'Katherine Mansfield Today' Blog

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What was KM thinking and writing 90 years ago today? The ‘KM blog’ posts daily extracts of her letters and notebooks written almost 90 years ago...
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10 June 1922

Hotel d'Angleterre, Montana-sur-Sierre, Switzerland

Dearest Brett
   Summer has deserted us, too. Its cold and we are up [in] the clouds all day. Huge, white woolly fellows lie in the valley. There is nothing to be seen from the windows but a thick, soft whiteness. Its beautiful in its way. The sound of water is beautiful flowing through it and the shake of the cows bells.
   Yes, I know Utrillo's work from reproductions; M. has seen it. Its very sensitive and delicate. Id like to see some originals. What a horrible fate that he should be mad. Tragedy treads on the heels of those young French painters. Look at young Modigliani? - he had only just begun to find himself when he committed suicide. I think its partly that café life; its a curse as well as a blessing. I sat opposite a youthful poet in the filthy atmosphere of the L'Univers and he was hawking and spitting the whole evening. Finally after a glance at his mouchoir he said "Encore du sang. Il me faut 24 mouchoirs par jour. C'est le desespoir de ma femme!" Another young poet Jean Pillerinii (awfully good) died (but not during the evening !) making much the same kind of joke. Talking about ‘illness', my dear, I feel rather grim when I read of your wish to bustle me and make me run! Did it really seem to you people were always telling me to sit down? To me that was the fiercest running and the most tremendous bustling and I couldn't keep it up for any length of time. In fact as soon as I got here I wrote to the Mountain and asked her to come back and look after things as otherwise I'd never be able to get any work done. All my energy went in ‘bustling'. [To Dorothy Brett, 11 June 1922.]

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9 June 1922

Hotel d'Angleterre, Montana-sur-Sierre, Switzerland

This is short hand & the result of weeks of thinking.
Ida
   If you are not finally fixed up for the summer - listen to me. Its no go. I am almost as ill as ever I was, in every way. I want you if you can come to me. But like this. We should have to deceive Jack. J. can never realise what I have to do. He helps me all he can but he can't help me really & the result is I spend all my energy - every bit - in keeping going. I have none left for work. All my work is behind hand & I cant do it. I simply stare at the sky. I am too tired even to think. What makes me tired? Getting up, seeing about everything, arranging everything, sparing him, and so on. That journey nearly killed me literally. He had no idea I suffered at all, and could not understand why I looked ‘so awful' & why everybody seemed to think I was terribly ill. Jack can never understand. That is obvious. Therefore if I can possibly possibly ask you to help me we should have to do it like this. It would have to come entirely from you. Ill draft a letter & send it on the chance. If you agree, write it to me. Its not wrong to do this. It is right. I have been wanting to for a long time. I feel I cannot live without you. But of course we'll have to try & live differently. Dear Ida, I can't promise - or rather I can only promise. If you cannot ‘honourably' accept what I say - let it be. I must make the suggestion; I must make a try for it.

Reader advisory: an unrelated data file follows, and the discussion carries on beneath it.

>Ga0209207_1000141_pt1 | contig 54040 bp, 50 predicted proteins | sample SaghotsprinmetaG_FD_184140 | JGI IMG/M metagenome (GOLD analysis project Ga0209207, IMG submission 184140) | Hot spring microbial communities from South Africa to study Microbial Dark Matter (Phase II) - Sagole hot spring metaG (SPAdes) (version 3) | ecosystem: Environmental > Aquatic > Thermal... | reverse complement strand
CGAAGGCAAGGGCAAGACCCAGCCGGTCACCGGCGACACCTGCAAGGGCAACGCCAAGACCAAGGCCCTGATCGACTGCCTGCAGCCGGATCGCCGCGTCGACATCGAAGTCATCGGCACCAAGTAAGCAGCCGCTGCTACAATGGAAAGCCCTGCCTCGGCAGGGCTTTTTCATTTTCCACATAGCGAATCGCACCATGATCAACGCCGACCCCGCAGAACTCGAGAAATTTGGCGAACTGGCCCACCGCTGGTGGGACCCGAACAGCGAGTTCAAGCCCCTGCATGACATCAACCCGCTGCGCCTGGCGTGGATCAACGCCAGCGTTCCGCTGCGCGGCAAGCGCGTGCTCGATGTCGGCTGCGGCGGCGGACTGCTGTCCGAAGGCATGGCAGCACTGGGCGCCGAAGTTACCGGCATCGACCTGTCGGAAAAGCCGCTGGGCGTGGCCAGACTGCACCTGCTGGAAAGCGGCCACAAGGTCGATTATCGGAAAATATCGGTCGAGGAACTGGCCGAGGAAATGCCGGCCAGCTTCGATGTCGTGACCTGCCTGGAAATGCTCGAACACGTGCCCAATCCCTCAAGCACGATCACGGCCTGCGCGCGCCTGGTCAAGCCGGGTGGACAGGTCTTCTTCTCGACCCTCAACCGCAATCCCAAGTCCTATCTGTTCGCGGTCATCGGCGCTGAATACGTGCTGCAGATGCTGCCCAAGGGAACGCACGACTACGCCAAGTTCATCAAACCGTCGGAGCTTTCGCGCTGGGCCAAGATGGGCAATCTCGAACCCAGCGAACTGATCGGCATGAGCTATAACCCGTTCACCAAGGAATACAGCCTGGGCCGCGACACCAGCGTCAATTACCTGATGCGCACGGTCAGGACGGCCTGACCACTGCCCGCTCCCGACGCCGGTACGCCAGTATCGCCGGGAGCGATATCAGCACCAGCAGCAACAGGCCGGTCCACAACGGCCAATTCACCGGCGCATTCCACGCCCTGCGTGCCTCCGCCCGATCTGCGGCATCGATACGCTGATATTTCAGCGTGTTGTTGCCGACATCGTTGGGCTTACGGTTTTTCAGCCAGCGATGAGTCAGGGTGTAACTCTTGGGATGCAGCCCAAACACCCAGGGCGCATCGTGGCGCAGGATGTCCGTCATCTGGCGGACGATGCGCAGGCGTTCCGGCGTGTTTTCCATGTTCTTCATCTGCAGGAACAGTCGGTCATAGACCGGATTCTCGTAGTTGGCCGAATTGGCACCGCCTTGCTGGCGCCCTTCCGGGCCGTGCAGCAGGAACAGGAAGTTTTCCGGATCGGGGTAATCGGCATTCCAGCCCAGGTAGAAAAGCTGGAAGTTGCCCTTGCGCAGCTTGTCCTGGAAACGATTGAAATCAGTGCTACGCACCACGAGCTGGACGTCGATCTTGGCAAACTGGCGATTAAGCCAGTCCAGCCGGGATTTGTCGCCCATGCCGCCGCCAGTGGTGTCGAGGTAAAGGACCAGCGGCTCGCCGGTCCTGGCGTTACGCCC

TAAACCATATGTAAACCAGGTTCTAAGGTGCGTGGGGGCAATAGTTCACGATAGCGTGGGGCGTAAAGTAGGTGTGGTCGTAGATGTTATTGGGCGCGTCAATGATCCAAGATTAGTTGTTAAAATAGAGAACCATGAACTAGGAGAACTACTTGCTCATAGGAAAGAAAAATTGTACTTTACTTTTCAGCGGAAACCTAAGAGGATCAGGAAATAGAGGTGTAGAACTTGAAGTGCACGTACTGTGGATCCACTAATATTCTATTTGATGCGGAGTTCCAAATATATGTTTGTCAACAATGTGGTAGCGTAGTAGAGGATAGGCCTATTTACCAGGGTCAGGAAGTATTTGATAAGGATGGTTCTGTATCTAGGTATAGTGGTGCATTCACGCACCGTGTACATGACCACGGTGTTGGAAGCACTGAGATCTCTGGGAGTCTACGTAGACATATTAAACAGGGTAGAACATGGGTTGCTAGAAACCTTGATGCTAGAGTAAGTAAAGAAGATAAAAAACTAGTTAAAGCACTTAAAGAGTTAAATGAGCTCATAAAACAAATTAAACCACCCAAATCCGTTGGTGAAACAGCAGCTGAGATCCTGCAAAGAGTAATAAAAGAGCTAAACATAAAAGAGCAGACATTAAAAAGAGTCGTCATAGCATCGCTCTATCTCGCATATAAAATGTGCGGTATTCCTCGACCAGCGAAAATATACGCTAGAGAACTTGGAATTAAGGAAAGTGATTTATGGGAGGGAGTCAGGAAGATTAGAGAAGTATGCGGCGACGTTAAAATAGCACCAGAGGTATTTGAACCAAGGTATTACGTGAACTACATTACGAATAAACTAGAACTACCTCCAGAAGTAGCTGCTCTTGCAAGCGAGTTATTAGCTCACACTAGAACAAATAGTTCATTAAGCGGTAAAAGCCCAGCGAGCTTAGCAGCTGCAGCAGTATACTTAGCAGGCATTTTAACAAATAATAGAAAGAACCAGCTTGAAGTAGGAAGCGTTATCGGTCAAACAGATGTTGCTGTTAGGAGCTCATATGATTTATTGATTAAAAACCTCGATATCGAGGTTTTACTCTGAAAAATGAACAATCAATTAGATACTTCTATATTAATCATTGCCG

Yours ever
K.M.
[To Ida Baker, 7June 1922.]

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8 June 1922

Hotel d'Angleterre, Montana-sur-Sierre, Switzerland

But enough of this. I want to tell you what a perfect glimpse we had of the Chalet Soleil as we bumped here in the cold mountain rain. It was raining but the sun shone too, and all your lovely house is hidden in white blossom. Only heavenly blue shutters showed through. The little ‘working' chalet is in an absolute nest of green. It looked awfully fairy; one felt there ought to have been a star on top of the slender chimney. But from the very first glimpse of your own road everything breathed of you. It was like enchantment.
   We are alone in this big, very airy, silent hotel. The two ancient dames look after us and pursue me with ‘tisanes'. They are very anxious for me to try a poultice of mashed potatoes on my chest pour changer avec une feuille de moutarde. But so far I have managed to wave the pommes de terre away. Its peaceful beyond words after that odious, grilling Paris. John goes out for walks and comes back with marvellous flowers. He says there are whole fields of wood violets still, and carpets of anemones. We are both working but I feel dull and stupid as though I have been living on a diet of chimney pots. I never want to see a city again. [To Elizabeth, Countess Russell, 5 June 1922.]

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7 June 1922

Hotel d'Angleterre, Montana-sur-Sierre, Switzerland

Dearest Elizabeth